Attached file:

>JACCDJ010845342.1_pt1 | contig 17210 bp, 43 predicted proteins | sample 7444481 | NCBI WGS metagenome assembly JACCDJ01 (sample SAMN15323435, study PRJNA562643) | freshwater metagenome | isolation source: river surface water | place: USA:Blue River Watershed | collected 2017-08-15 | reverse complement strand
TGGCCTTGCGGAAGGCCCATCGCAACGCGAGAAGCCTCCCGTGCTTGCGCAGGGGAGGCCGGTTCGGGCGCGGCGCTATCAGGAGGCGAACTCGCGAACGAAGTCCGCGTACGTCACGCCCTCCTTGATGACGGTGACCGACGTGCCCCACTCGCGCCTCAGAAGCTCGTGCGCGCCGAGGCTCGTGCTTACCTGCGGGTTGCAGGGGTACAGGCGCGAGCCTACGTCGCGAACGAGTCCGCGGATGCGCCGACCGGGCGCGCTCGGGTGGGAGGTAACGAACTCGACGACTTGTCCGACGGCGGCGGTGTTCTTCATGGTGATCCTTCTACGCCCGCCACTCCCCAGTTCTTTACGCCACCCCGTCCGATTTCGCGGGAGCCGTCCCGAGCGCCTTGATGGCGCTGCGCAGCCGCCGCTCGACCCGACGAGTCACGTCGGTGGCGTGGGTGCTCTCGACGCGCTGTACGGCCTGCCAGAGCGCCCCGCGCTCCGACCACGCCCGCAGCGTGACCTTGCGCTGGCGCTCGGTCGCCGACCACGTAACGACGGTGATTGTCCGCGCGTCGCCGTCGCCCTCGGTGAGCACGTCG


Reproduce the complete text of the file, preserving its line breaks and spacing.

>JACCDJ010845342.1_pt1 | contig 17210 bp, 43 predicted proteins | sample 7444481 | NCBI WGS metagenome assembly JACCDJ01 (sample SAMN15323435, study PRJNA562643) | freshwater metagenome | isolation source: river surface water | place: USA:Blue River Watershed | collected 2017-08-15 | reverse complement strand
TGGCCTTGCGGAAGGCCCATCGCAACGCGAGAAGCCTCCCGTGCTTGCGCAGGGGAGGCCGGTTCGGGCGCGGCGCTATCAGGAGGCGAACTCGCGAACGAAGTCCGCGTACGTCACGCCCTCCTTGATGACGGTGACCGACGTGCCCCACTCGCGCCTCAGAAGCTCGTGCGCGCCGAGGCTCGTGCTTACCTGCGGGTTGCAGGGGTACAGGCGCGAGCCTACGTCGCGAACGAGTCCGCGGATGCGCCGACCGGGCGCGCTCGGGTGGGAGGTAACGAACTCGACGACTTGTCCGACGGCGGCGGTGTTCTTCATGGTGATCCTTCTACGCCCGCCACTCCCCAGTTCTTTACGCCACCCCGTCCGATTTCGCGGGAGCCGTCCCGAGCGCCTTGATGGCGCTGCGCAGCCGCCGCTCGACCCGACGAGTCACGTCGGTGGCGTGGGTGCTCTCGACGCGCTGTACGGCCTGCCAGAGCGCCCCGCGCTCCGACCACGCCCGCAGCGTGACCTTGCGCTGGCGCTCGGTCGCCGACCACGTAACGACGGTGATTGTCCGCGCGTCGCCGTCGCCCTCGGTGAGCACGTCG